Ransomware is bad stuff, and it’s only gotten worse with its recent resurgence that aligned with the COVID-19 pandemic. Phishing attacks and other means by which ransomware is commonly spread have used the current atmosphere as a springboard. This makes it even more critical that these kinds of behaviors and attempts can be spotted and stopped.
Why Do Cybercriminals Use Ransomware?
It’s simple: if a cybercriminal specifically chooses ransomware as their malware of choice, they most likely intend to profit from their crime. The entire point of ransomware is to collect money from its victims by encrypting their data and demanding a ransom in exchange for the decryption key (which, for the record, isn’t guaranteed even if the ransom is paid).
Looking at it this way, it’s little wonder that cybercriminals have aimed their sights higher and higher.
Don’t get us wrong, small and medium-sized businesses are in no way out of the woods, but there have been more and more attacks on critical pieces of infrastructure taking place recently. Consider the attack that was waged on Colonial Pipeline and the massive supply chain disruptions that came about as a result of its impacts. Another massive issue in the supply chain happened in the food industry, with the REvil group attacking those infrastructures. REvil was also responsible for an attack on Kaseya, a major software vendor, hurting businesses and proving that service providers are a good target for such efforts.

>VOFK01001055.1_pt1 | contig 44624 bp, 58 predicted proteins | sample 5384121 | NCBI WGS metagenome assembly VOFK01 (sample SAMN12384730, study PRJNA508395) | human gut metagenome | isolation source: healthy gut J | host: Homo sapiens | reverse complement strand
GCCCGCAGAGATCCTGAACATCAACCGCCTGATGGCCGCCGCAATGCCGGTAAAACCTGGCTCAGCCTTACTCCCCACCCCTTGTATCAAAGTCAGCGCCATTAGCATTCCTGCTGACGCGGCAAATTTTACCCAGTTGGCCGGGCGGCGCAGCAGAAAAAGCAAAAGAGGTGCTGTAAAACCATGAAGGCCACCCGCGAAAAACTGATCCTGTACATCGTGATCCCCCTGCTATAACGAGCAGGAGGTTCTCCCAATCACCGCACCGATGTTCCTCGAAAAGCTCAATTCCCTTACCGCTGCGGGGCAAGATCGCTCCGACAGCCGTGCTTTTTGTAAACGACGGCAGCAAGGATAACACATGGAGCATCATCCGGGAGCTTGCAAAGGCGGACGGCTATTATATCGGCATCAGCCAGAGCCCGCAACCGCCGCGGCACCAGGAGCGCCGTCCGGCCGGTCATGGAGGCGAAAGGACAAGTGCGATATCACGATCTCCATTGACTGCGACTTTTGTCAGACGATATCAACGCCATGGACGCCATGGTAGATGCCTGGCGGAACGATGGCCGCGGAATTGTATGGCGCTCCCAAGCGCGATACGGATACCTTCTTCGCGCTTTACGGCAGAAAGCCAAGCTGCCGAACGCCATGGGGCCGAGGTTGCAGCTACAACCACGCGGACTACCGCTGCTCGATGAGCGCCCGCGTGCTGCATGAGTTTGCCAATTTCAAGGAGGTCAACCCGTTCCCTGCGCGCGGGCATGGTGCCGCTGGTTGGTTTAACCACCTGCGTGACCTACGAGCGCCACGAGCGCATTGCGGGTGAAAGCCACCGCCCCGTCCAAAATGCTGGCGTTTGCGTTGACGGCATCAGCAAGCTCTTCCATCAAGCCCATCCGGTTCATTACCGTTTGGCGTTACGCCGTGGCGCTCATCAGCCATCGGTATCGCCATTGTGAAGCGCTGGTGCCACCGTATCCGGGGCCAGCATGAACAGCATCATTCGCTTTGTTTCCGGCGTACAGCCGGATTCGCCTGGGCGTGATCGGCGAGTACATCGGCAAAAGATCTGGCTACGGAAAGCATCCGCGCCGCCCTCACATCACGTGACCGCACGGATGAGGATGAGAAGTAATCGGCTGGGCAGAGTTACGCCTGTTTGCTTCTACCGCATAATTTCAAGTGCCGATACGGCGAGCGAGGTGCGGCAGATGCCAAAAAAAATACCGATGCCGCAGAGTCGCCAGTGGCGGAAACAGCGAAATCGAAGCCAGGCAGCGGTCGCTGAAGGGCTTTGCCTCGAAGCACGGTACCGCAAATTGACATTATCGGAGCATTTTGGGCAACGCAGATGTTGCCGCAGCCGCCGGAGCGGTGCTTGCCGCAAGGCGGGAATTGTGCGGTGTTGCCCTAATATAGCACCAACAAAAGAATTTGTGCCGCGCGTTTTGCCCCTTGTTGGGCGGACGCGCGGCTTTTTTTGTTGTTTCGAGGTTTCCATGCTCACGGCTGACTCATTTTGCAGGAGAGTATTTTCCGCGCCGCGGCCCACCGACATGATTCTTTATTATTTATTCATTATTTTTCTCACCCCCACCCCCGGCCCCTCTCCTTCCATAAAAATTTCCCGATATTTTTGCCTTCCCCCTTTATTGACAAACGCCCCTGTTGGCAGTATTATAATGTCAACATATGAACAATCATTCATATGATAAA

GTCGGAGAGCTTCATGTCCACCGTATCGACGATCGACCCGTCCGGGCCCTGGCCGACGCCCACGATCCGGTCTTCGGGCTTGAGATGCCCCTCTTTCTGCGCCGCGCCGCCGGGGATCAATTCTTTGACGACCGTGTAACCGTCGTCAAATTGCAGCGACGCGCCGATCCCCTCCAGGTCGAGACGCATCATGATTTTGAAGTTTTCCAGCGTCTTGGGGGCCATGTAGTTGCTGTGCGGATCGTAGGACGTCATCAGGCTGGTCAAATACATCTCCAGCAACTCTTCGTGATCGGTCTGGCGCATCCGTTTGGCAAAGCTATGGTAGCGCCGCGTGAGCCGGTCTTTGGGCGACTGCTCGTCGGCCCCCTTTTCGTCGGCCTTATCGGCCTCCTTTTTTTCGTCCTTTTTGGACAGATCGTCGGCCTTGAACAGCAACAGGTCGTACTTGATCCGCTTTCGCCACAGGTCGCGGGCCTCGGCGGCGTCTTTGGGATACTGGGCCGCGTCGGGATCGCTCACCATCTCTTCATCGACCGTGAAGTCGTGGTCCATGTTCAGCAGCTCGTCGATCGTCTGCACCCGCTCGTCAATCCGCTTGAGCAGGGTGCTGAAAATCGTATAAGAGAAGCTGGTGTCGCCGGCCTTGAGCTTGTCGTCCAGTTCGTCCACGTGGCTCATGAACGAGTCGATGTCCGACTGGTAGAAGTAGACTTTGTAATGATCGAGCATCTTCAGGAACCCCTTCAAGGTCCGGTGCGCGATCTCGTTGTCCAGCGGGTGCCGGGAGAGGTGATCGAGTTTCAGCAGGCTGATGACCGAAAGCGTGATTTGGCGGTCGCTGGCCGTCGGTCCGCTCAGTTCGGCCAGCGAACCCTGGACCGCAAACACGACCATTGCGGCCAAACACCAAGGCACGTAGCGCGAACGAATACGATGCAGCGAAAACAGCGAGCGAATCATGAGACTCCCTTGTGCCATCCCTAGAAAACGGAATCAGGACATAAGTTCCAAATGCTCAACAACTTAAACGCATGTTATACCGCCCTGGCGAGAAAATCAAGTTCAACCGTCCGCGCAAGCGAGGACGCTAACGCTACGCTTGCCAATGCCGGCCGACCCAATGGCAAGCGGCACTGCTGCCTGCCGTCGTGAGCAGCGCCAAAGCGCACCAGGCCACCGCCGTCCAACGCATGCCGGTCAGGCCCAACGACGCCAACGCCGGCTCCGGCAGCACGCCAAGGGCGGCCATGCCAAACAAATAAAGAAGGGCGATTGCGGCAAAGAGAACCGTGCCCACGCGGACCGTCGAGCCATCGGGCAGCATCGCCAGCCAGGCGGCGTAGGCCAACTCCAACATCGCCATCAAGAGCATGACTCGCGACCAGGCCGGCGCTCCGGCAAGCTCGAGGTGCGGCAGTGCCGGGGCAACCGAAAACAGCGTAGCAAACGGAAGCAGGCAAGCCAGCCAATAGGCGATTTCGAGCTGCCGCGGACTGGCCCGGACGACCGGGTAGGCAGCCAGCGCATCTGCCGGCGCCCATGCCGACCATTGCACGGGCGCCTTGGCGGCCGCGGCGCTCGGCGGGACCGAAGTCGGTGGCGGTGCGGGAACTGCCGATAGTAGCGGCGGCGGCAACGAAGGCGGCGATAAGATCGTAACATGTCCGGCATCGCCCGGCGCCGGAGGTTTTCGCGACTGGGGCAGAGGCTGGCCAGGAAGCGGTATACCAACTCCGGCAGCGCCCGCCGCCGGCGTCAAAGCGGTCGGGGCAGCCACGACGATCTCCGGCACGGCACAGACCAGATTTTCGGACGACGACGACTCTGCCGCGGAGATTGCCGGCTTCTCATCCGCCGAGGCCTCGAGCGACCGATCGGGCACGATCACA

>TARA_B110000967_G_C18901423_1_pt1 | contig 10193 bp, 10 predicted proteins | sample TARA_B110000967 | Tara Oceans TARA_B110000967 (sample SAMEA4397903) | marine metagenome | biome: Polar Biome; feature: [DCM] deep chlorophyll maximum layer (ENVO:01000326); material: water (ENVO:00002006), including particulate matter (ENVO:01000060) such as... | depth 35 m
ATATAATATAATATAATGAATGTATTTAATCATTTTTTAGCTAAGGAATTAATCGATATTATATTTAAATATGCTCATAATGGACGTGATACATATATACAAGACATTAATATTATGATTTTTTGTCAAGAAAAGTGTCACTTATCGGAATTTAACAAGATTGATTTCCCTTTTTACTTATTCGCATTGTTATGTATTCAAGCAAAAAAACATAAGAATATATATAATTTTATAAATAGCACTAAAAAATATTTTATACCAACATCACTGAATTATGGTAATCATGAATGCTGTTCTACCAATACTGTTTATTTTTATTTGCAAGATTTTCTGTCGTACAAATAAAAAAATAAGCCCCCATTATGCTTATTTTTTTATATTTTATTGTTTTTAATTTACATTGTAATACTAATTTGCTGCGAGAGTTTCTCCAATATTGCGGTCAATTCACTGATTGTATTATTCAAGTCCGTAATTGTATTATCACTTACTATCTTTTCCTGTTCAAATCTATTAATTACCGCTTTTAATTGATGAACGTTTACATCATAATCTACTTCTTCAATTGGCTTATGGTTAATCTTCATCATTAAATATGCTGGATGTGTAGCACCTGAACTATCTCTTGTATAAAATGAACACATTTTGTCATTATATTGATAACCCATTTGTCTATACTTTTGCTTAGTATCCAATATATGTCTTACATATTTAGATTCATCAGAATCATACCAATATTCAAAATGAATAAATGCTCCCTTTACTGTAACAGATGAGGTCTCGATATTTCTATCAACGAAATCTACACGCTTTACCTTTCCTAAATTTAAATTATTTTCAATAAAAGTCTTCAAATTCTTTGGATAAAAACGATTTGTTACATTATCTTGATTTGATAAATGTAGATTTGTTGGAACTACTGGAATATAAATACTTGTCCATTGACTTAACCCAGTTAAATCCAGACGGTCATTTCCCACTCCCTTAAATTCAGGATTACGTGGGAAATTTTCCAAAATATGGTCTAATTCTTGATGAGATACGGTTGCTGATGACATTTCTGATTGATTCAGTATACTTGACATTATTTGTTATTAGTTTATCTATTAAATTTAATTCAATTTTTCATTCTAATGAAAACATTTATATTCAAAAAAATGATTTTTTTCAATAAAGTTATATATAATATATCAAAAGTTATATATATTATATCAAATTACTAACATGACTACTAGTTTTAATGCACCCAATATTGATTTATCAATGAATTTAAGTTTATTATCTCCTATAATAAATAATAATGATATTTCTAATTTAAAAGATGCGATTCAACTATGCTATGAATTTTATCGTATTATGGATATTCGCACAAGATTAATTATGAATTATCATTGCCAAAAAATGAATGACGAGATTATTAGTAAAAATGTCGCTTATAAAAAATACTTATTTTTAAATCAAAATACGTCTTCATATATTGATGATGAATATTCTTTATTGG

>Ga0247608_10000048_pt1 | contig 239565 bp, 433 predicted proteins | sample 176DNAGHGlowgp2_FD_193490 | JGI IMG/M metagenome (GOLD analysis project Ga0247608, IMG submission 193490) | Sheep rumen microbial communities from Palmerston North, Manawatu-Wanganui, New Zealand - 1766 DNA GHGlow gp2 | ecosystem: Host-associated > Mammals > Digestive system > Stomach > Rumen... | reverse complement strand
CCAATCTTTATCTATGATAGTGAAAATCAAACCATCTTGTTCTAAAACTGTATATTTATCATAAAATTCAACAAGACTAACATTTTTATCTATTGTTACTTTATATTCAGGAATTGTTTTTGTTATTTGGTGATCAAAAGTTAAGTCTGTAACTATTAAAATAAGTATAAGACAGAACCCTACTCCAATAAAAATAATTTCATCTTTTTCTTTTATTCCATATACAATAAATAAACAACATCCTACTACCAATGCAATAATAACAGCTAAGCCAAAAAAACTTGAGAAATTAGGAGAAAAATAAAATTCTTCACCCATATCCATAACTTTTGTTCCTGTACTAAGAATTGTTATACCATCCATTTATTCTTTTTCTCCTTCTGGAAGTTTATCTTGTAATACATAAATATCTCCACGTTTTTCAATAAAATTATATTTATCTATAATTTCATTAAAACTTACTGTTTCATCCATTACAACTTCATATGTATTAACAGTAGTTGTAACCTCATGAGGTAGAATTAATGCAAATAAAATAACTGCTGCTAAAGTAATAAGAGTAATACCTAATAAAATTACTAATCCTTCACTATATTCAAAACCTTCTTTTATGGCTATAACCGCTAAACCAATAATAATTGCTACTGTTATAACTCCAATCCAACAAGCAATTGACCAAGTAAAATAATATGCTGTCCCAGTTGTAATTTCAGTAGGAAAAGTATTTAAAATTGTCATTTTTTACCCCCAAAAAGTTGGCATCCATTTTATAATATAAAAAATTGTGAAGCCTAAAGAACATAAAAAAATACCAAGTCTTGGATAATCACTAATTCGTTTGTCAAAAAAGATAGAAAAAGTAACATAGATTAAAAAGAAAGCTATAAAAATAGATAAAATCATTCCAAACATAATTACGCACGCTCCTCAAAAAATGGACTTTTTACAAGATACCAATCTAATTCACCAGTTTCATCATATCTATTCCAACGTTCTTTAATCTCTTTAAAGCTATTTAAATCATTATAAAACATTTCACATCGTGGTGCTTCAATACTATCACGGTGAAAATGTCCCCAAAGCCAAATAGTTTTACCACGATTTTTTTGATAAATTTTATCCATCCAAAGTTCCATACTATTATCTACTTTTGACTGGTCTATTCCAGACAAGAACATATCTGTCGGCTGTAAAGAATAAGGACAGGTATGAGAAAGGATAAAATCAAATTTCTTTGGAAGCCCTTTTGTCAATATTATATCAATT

Yes, You Need to Be Prepared to Deal With Ransomware
However, this can’t stop once you have some preventative measures in place. You won’t be fully prepared until your team is ready to deal with a successful attack, just in case one does slip through.
To do this, you need to have a resource in your corner that you can turn to for help with either an incoming attack or one that’s already gotten in. That’s what Loyality is here for (amongst many other services). We can help you do more to keep ransomware out, while also putting you in a better position should one get by. Did you know that businesses can now actually insure themselves to help prepare for the high costs that come from a ransomware infection?
You’ll also need to crunch some numbers to evaluate your ransomware risk. How much of a financial impact could a ransomware attack have overall? Are there any risks that could come from any third parties? Could you be considered a valuable target for an attacker, in terms of the financial gain they could anticipate or the amount of disruption they could cause? Do you have anything potentially making you vulnerable to these attacks?
Once you’ve covered these steps (and committed to revisiting them regularly as your situation changes), you need to prepare for the two scenarios we’ve referenced:
Keeping Ransomware Out of Your Business
Naturally, we want to keep ransomware out, which means there are some things you need to do. Keeping your protections—your antivirus, your parameters for your content filters, your firewalls, and everything else of the sort—up to date can reduce the number of threats you need to actively deal with by a considerable amount. It is also important that you keep your team equally up-to-date with the best practices and accepted responses on the chance that they spot a potential threat.
Minimizing the Damage Ransomware Can Do
Should a ransomware attack make it past all that, you need to be prepared to minimize its potential impact on you. Frankly, you’ll likely have to completely wipe your infrastructure, so you need to have an isolated and maintained backup. You know, just in case.
Ransomware is no joke, but neither are the services that you receive by working with Loyality. Our purpose is to do everything we can to prevent your business from being hindered by a technology issue. Find out what we can do for your business specifically by calling 888-837-4466 today.